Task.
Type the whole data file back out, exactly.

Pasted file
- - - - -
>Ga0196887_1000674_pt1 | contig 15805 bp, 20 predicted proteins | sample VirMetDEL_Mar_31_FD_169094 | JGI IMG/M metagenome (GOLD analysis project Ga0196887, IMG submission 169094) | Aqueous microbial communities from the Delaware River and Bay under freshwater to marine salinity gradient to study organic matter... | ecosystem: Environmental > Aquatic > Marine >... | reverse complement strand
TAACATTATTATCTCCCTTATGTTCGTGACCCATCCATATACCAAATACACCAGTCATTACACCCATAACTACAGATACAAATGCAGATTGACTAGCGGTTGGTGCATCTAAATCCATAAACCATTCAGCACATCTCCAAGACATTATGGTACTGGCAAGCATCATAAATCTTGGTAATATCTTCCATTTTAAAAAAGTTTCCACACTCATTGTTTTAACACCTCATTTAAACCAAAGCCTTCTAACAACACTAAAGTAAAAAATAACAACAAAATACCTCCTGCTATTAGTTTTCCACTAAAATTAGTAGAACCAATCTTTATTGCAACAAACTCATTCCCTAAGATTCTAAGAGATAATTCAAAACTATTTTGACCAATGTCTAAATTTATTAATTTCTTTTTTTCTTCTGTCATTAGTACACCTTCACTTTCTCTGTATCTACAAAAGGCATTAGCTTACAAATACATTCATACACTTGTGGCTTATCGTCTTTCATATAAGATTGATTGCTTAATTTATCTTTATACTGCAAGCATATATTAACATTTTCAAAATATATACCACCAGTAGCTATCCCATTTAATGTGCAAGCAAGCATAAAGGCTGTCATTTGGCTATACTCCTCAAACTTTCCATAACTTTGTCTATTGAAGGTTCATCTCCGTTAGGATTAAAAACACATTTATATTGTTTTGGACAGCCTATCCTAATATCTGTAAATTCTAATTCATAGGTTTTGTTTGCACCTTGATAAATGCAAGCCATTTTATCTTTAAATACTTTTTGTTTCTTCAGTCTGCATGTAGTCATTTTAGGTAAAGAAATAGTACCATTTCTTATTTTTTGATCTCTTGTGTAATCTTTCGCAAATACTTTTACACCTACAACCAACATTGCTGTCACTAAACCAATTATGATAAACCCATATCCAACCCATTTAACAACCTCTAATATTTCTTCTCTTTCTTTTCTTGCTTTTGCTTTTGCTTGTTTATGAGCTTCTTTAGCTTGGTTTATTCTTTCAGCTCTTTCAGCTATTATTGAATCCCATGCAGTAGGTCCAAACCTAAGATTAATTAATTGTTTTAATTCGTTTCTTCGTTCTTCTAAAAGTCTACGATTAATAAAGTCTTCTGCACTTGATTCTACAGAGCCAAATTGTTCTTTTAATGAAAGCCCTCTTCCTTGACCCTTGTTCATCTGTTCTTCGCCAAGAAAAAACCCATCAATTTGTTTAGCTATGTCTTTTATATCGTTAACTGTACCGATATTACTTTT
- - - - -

>Ga0196887_1000674_pt1 | contig 15805 bp, 20 predicted proteins | sample VirMetDEL_Mar_31_FD_169094 | JGI IMG/M metagenome (GOLD analysis project Ga0196887, IMG submission 169094) | Aqueous microbial communities from the Delaware River and Bay under freshwater to marine salinity gradient to study organic matter... | ecosystem: Environmental > Aquatic > Marine >... | reverse complement strand
TAACATTATTATCTCCCTTATGTTCGTGACCCATCCATATACCAAATACACCAGTCATTACACCCATAACTACAGATACAAATGCAGATTGACTAGCGGTTGGTGCATCTAAATCCATAAACCATTCAGCACATCTCCAAGACATTATGGTACTGGCAAGCATCATAAATCTTGGTAATATCTTCCATTTTAAAAAAGTTTCCACACTCATTGTTTTAACACCTCATTTAAACCAAAGCCTTCTAACAACACTAAAGTAAAAAATAACAACAAAATACCTCCTGCTATTAGTTTTCCACTAAAATTAGTAGAACCAATCTTTATTGCAACAAACTCATTCCCTAAGATTCTAAGAGATAATTCAAAACTATTTTGACCAATGTCTAAATTTATTAATTTCTTTTTTTCTTCTGTCATTAGTACACCTTCACTTTCTCTGTATCTACAAAAGGCATTAGCTTACAAATACATTCATACACTTGTGGCTTATCGTCTTTCATATAAGATTGATTGCTTAATTTATCTTTATACTGCAAGCATATATTAACATTTTCAAAATATATACCACCAGTAGCTATCCCATTTAATGTGCAAGCAAGCATAAAGGCTGTCATTTGGCTATACTCCTCAAACTTTCCATAACTTTGTCTATTGAAGGTTCATCTCCGTTAGGATTAAAAACACATTTATATTGTTTTGGACAGCCTATCCTAATATCTGTAAATTCTAATTCATAGGTTTTGTTTGCACCTTGATAAATGCAAGCCATTTTATCTTTAAATACTTTTTGTTTCTTCAGTCTGCATGTAGTCATTTTAGGTAAAGAAATAGTACCATTTCTTATTTTTTGATCTCTTGTGTAATCTTTCGCAAATACTTTTACACCTACAACCAACATTGCTGTCACTAAACCAATTATGATAAACCCATATCCAACCCATTTAACAACCTCTAATATTTCTTCTCTTTCTTTTCTTGCTTTTGCTTTTGCTTGTTTATGAGCTTCTTTAGCTTGGTTTATTCTTTCAGCTCTTTCAGCTATTATTGAATCCCATGCAGTAGGTCCAAACCTAAGATTAATTAATTGTTTTAATTCGTTTCTTCGTTCTTCTAAAAGTCTACGATTAATAAAGTCTTCTGCACTTGATTCTACAGAGCCAAATTGTTCTTTTAATGAAAGCCCTCTTCCTTGACCCTTGTTCATCTGTTCTTCGCCAAGAAAAAACCCATCAATTTGTTTAGCTATGTCTTTTATATCGTTAACTGTACCGATATTACTTTT